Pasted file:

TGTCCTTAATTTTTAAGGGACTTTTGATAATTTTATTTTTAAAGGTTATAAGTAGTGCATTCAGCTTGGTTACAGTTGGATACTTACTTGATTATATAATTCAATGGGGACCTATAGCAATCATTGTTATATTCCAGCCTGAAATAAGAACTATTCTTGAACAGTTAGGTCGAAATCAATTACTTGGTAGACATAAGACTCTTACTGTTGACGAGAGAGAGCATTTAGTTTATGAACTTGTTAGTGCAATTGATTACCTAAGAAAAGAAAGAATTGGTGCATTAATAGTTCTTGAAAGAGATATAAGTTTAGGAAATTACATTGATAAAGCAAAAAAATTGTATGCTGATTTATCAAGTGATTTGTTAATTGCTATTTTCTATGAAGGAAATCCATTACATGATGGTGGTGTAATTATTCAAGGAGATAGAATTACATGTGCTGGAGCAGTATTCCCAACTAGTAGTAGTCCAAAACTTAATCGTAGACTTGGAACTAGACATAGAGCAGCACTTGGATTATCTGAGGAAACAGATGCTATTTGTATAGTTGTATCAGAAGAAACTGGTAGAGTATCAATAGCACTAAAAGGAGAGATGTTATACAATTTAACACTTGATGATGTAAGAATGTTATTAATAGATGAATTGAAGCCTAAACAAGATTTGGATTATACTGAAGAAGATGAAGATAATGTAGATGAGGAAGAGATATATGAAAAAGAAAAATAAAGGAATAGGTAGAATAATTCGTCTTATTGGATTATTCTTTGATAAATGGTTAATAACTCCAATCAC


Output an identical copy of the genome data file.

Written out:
TGTCCTTAATTTTTAAGGGACTTTTGATAATTTTATTTTTAAAGGTTATAAGTAGTGCATTCAGCTTGGTTACAGTTGGATACTTACTTGATTATATAATTCAATGGGGACCTATAGCAATCATTGTTATATTCCAGCCTGAAATAAGAACTATTCTTGAACAGTTAGGTCGAAATCAATTACTTGGTAGACATAAGACTCTTACTGTTGACGAGAGAGAGCATTTAGTTTATGAACTTGTTAGTGCAATTGATTACCTAAGAAAAGAAAGAATTGGTGCATTAATAGTTCTTGAAAGAGATATAAGTTTAGGAAATTACATTGATAAAGCAAAAAAATTGTATGCTGATTTATCAAGTGATTTGTTAATTGCTATTTTCTATGAAGGAAATCCATTACATGATGGTGGTGTAATTATTCAAGGAGATAGAATTACATGTGCTGGAGCAGTATTCCCAACTAGTAGTAGTCCAAAACTTAATCGTAGACTTGGAACTAGACATAGAGCAGCACTTGGATTATCTGAGGAAACAGATGCTATTTGTATAGTTGTATCAGAAGAAACTGGTAGAGTATCAATAGCACTAAAAGGAGAGATGTTATACAATTTAACACTTGATGATGTAAGAATGTTATTAATAGATGAATTGAAGCCTAAACAAGATTTGGATTATACTGAAGAAGATGAAGATAATGTAGATGAGGAAGAGATATATGAAAAAGAAAAATAAAGGAATAGGTAGAATAATTCGTCTTATTGGATTATTCTTTGATAAATGGTTAATAACTCCAATCAC